I am currently reading my way through a long list of science fiction and fantasy titles. (http://www.npr.org/2011/08/07/138938145/science-fiction-and-fantasy-finalists if you are interested in the list).
Why be the sheep, when you can be the wolf?
Seventeen-year-old Ismae escapes from the brutality of an arranged marriage into the sanctuary of the convent of St. Mortain, where the sisters still serve the gods of old. Here she learns that the god of Death Himself has blessed her with dangerous gifts—and a violent destiny. If she chooses to stay at the convent, she will be trained as an assassin and serve as a handmaiden to Death. To claim her new life, she must destroy the lives of others.
Ismae’s most important assignment takes her straight into the high court of Brittany—where she finds herself woefully under prepared—not only for the deadly games of intrigue and treason, but for the impossible choices she must make. For how can she deliver Death’s vengeance upon a target who, against her will, has stolen her heart?
My book club’s November selection--it was a lot of fun. It may have suffered a bit in my reading experience because it followed right on the heels of an exceptional book, Daughter of the Forest. By contrast, I found the premise and the plot fun and entertaining in Grave Mercy, but the writing was not quite as lovely.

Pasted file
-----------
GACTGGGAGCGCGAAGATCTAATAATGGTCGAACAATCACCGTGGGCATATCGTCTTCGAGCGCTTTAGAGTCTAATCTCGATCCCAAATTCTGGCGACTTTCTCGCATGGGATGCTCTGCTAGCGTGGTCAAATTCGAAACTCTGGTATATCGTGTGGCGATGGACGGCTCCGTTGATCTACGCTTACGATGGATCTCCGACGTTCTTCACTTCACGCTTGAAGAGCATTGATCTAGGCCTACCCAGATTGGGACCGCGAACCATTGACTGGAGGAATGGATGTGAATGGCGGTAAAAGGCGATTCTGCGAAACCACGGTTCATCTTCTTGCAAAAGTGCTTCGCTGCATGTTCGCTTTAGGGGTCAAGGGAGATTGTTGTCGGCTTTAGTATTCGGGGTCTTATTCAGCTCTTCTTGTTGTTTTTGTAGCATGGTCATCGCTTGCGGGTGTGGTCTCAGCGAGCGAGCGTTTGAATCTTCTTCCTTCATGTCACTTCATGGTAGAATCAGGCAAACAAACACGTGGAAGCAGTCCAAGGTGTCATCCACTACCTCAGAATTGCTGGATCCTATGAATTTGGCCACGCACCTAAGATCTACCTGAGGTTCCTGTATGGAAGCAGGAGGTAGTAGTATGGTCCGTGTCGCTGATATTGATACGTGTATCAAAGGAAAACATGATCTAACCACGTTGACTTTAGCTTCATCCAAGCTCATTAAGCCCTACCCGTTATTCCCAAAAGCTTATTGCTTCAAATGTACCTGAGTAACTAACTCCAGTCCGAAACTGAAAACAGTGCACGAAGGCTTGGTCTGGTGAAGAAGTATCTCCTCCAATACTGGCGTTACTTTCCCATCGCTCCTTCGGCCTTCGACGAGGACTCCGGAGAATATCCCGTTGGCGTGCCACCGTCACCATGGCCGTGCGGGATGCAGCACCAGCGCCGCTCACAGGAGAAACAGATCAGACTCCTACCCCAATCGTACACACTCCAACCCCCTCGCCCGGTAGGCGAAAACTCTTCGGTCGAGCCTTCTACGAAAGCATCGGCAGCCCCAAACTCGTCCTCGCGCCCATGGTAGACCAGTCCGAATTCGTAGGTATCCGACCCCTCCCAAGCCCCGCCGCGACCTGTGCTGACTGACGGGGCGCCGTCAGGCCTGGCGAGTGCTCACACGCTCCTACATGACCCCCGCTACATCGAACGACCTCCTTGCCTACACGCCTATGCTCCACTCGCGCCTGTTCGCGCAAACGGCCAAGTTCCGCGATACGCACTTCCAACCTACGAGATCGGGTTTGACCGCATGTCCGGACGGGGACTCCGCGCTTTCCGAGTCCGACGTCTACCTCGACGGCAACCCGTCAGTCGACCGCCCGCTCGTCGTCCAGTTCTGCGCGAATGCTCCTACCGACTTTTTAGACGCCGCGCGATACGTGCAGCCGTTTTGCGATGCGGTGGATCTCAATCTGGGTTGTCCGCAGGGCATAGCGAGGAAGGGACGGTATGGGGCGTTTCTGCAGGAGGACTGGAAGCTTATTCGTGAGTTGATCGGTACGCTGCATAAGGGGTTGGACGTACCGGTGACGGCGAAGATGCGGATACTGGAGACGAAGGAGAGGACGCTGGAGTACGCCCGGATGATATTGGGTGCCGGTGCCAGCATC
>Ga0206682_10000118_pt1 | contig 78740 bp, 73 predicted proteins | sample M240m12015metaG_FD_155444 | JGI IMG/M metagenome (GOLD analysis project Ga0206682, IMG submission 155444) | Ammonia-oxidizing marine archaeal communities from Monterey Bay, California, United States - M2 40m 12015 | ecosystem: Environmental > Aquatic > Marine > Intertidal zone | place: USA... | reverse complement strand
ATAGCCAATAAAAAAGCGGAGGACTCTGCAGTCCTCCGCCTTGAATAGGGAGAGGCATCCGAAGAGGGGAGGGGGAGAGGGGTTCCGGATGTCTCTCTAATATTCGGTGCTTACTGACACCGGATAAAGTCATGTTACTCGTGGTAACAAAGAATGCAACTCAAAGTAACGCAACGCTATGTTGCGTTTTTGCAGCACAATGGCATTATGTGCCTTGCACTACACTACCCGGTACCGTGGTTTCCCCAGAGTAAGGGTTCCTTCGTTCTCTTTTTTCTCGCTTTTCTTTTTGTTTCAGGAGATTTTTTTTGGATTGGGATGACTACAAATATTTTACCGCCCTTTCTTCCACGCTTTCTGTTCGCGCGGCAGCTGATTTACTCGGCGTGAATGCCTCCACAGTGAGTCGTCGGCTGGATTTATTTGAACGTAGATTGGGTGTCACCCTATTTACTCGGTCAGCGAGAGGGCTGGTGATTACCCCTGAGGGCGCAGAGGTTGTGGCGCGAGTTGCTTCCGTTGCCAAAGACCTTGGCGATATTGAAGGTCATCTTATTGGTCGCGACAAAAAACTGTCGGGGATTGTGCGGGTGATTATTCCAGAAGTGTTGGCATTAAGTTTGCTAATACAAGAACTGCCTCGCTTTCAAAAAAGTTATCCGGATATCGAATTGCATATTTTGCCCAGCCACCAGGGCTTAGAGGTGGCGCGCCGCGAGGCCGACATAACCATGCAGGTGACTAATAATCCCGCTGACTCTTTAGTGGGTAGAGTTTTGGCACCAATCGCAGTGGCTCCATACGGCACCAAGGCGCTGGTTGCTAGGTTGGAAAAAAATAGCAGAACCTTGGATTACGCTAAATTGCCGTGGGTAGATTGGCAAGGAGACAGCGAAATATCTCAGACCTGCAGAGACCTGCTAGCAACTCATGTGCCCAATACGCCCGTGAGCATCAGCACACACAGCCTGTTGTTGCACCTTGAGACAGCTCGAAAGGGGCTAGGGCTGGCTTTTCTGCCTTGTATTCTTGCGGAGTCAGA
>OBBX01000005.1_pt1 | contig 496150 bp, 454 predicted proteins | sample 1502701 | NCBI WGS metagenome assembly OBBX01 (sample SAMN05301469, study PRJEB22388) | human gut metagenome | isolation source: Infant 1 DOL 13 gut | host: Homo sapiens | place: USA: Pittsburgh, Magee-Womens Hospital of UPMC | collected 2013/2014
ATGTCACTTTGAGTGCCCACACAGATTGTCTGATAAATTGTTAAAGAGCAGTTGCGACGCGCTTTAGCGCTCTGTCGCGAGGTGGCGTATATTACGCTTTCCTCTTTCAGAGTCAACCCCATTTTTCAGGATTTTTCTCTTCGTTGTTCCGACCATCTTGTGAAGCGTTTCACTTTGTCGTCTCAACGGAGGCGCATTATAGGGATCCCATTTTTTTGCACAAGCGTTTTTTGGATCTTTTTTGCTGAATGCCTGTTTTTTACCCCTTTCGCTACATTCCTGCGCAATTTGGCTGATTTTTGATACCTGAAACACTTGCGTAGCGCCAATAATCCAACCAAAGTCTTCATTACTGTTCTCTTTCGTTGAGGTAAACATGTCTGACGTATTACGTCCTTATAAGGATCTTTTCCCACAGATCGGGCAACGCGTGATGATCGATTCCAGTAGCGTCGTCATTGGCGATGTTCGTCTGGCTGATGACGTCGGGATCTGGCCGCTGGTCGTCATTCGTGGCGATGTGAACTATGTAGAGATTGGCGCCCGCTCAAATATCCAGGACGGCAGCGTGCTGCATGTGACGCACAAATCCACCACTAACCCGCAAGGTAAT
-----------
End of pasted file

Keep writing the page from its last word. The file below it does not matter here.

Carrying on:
But still, who can resist a convent dedicated to the old god/saint Mortain (Death)? The concept of a convent teaching assassination skills tickled me right from the beginning. The main character, Ismae, is straight from the turnip farm and begins the adventure tremendously naïve, but she orients herself quickly. I loved her self-confidence and willingness to make difficult decisions.
Best of all, I loved her evolution from the rule-following novice to a woman who learns to trust her own brains. She figures out who the real traitor is and deals with the situation without help or guidance from the Abbess. Ismae’s understanding of Mortain develops and grows with her, as she comes to understand that the old god desires more for his followers, not just simple obedience. He wants them to use their heads and their hearts too.